This is how it began. My sister Anna, a brilliant and witty writer, suggested that we should try to write a romance novel according to the guidelines published by Mills & Boon. Not as easy as it sounds, apparently. She created a finely judged opening paragraph and sent it to me. And, intoxicated by the stylistic possibilities that are simply not offered by my usual literary output of press releases on Bedfordshire’s latest social housing project, I have taken up the gauntlet. The idea is that we will take it in turns to develop the story, in full view of you, dear reader.

We are taking this project seriously, but I am already acutely aware that writing about simmering desire with one’s own sister might be possible only with tongue tentatively in cheek. We have agreed not to discuss our plot ideas, so the novel will unfold as unpredictably to us as to our readers. This could lead to trouble later on, but for now it seems a very liberating way to start.

Who knows where this project will take us? To the dizzying heights of publication by the world’s leading romance brand? Probably not. But wherever we end up, it should be fun getting there…

Friday, 9 December 2011

Part 23 – Bliss deferred

No time for preambles: we have been neglecting the romance of the century lately, and Topaz and Cleft are eager to see whether they are any closer to a blissful union. Not yet, apparently: looks as though Anna is leading us down another plot U-bend…

Part 23 (by Anna)

The plane had touched down late in the evening, when the Spanish coast had been a prickle of orange lights far below. Now it was well past dawn and she had still not eaten.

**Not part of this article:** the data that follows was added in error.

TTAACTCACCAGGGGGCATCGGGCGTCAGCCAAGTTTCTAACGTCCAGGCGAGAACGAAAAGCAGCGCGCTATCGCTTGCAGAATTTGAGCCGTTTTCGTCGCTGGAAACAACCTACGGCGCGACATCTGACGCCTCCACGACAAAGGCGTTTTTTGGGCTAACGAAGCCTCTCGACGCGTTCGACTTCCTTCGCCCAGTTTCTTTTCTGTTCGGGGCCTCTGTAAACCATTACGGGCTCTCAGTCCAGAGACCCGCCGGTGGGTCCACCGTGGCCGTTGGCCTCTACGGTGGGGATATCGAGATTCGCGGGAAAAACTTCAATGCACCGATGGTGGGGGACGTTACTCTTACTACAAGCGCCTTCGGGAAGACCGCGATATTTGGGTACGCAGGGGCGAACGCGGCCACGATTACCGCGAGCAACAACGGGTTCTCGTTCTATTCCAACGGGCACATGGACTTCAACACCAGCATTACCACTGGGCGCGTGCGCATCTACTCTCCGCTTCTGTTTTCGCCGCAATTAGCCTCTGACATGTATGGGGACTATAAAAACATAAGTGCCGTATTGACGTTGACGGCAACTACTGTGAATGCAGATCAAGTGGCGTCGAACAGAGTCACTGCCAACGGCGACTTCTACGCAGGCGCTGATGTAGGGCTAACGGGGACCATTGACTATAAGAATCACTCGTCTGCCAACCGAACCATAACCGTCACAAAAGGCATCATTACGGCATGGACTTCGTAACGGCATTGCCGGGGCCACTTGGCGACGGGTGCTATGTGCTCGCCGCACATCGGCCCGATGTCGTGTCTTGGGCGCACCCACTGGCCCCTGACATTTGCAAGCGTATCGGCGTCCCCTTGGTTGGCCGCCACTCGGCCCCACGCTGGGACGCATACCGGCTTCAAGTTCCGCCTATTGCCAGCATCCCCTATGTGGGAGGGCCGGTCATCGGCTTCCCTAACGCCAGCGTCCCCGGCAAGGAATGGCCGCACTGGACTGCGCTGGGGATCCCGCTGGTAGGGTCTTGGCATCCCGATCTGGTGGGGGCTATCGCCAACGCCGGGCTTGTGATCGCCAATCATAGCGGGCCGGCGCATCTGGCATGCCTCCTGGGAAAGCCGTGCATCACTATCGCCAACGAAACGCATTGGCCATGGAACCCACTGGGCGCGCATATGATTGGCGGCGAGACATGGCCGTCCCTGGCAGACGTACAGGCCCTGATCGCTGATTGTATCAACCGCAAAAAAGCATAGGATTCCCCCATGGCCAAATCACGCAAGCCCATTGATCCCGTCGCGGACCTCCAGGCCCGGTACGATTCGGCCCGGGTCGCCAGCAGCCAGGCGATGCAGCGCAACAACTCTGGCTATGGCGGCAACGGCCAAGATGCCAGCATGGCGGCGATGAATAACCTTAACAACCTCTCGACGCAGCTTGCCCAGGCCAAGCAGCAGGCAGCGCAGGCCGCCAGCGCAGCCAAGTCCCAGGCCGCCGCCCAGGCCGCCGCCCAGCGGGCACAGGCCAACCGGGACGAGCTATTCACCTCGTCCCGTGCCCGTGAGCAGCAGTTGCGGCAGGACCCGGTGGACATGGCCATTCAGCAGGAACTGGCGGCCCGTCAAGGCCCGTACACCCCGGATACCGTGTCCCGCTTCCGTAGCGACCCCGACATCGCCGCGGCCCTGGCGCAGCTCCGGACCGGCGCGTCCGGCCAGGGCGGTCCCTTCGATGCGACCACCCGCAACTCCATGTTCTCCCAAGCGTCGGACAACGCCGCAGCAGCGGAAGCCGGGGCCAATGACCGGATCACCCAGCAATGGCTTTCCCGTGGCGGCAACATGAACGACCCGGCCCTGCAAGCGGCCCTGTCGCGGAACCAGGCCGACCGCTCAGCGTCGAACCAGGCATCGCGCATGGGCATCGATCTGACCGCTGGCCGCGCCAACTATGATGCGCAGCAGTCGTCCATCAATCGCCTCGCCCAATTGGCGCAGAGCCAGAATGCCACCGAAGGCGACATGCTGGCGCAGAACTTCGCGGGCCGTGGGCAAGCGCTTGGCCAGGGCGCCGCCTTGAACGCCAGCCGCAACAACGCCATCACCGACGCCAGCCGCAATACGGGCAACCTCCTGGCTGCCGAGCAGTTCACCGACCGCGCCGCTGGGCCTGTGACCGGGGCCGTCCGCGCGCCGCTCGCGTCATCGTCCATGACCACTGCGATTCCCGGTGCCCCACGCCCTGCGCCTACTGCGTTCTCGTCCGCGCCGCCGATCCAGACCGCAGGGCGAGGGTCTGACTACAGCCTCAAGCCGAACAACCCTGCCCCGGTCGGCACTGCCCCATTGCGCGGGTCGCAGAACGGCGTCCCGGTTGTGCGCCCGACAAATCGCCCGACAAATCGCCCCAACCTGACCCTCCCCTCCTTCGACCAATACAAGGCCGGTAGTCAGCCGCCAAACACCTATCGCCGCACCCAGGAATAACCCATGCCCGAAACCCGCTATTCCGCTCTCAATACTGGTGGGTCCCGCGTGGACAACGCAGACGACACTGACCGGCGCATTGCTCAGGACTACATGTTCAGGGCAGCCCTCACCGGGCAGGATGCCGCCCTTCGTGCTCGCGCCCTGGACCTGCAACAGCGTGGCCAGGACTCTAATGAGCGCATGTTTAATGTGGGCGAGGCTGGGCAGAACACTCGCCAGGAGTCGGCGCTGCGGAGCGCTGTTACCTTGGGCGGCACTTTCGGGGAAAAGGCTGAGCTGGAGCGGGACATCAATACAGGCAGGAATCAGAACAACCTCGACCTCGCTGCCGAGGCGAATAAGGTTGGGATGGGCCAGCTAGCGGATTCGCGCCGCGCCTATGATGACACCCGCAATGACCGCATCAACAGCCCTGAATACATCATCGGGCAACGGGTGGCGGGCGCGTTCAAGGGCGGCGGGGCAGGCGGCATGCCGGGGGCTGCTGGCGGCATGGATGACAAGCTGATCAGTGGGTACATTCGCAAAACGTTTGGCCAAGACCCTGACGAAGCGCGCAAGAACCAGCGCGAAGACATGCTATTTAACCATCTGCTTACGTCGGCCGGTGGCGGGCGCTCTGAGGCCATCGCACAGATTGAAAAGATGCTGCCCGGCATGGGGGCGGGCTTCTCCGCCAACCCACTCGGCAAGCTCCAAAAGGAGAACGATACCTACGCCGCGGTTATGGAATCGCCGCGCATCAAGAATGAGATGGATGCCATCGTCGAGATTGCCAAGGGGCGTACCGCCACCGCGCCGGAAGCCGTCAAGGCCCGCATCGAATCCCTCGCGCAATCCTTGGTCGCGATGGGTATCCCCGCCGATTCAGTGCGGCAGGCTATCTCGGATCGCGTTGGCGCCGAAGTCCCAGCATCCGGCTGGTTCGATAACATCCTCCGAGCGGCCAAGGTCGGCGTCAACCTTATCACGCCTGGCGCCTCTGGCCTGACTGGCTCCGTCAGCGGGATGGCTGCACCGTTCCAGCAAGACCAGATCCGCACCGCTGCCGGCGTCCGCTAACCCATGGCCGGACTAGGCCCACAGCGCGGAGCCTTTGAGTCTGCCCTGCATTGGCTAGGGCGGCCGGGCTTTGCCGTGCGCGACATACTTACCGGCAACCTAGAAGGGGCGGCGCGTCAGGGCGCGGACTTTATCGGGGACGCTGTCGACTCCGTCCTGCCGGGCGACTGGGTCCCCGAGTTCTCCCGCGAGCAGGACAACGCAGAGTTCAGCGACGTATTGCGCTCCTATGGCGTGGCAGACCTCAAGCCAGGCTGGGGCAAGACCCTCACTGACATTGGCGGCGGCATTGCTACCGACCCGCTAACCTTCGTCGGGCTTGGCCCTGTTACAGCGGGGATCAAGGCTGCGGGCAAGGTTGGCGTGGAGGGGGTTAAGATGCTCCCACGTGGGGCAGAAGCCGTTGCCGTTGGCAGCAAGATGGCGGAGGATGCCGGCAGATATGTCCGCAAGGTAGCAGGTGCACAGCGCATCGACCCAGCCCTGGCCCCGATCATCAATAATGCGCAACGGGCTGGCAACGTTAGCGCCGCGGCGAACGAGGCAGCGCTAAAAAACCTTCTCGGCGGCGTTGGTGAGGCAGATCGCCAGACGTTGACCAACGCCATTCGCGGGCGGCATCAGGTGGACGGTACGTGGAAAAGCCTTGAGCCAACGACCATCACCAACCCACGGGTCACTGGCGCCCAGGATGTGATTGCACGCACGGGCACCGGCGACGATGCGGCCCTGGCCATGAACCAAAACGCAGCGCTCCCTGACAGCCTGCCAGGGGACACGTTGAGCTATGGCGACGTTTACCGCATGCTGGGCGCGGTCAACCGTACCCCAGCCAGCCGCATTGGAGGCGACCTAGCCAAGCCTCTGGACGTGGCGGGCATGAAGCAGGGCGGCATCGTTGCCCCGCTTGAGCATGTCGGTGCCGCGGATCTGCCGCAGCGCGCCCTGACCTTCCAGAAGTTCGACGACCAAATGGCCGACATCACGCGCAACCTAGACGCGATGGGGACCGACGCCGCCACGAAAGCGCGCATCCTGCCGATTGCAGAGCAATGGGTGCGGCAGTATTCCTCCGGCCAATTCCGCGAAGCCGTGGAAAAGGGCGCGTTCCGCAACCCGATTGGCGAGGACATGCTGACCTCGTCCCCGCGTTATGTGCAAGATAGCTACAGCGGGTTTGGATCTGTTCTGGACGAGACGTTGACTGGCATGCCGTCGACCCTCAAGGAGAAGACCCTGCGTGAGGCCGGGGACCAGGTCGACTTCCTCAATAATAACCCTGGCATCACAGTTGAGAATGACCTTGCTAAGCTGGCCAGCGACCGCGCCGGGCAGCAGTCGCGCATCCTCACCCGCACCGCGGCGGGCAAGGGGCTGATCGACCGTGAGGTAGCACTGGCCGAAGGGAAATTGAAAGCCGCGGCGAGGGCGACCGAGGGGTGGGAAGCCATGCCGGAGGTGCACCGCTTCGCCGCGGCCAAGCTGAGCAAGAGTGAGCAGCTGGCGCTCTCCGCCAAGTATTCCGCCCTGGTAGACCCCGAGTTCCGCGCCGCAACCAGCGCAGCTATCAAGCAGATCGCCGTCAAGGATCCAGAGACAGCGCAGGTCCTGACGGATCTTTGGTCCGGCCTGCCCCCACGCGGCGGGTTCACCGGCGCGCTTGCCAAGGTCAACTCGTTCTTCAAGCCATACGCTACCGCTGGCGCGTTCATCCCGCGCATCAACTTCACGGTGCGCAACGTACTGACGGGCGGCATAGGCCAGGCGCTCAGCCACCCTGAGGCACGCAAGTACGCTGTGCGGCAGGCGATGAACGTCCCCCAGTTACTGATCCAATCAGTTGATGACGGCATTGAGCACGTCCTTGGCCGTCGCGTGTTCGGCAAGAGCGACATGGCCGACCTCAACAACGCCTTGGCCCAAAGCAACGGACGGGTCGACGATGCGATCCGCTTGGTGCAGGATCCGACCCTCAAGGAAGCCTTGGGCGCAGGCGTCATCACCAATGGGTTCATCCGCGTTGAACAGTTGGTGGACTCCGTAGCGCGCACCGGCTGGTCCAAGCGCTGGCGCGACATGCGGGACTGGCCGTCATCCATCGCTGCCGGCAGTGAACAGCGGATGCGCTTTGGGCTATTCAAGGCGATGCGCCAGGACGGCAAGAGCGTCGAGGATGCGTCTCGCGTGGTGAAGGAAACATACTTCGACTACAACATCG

The taxi driver had deposited her at her request on the lower flanks of the mountain. It was an empty landscape itching with insect sounds. The track was a scar of dust gaping ahead of her, the scrub like wiry hair springing up from it margins. She could feel the air thickening with the gathering heat as she toiled upwards.

She wondered what she would do when she reached the top. Events had tossed her so abruptly about that she had had no thoughts beyond the urgency of return. The answer, she trusted, would lie in the rocks and the ripe, raw vegetation that grew so untameably over her private peak.

The sun was high in the sky by the time she arrived at the place and the heat was already moistening her tired flesh. Exhausted, now she had achieved her goal she moved towards the tangle of prickly pears. She saw the rut which had commenced it all and the rock. But that was all they were: malicious thorns, a tear in the ground and an empty stone. How could she have expected more? What, indeed, had she expected?

Drained now of energy and purpose, she sank down on the parched ground and laid her hot forehead on her knees. She had come all this way for nothing. She would have wept although no tears came. The shifting sun was the only clue to how long she remained crouched there. Then came a sound cracking like a pistol through the humid silence.


  1. Based on her conversational topics today, I'm guessing the cracking noise is a whip ;-))

  2. Yes, she's been a bit like that ever since marrying in to the church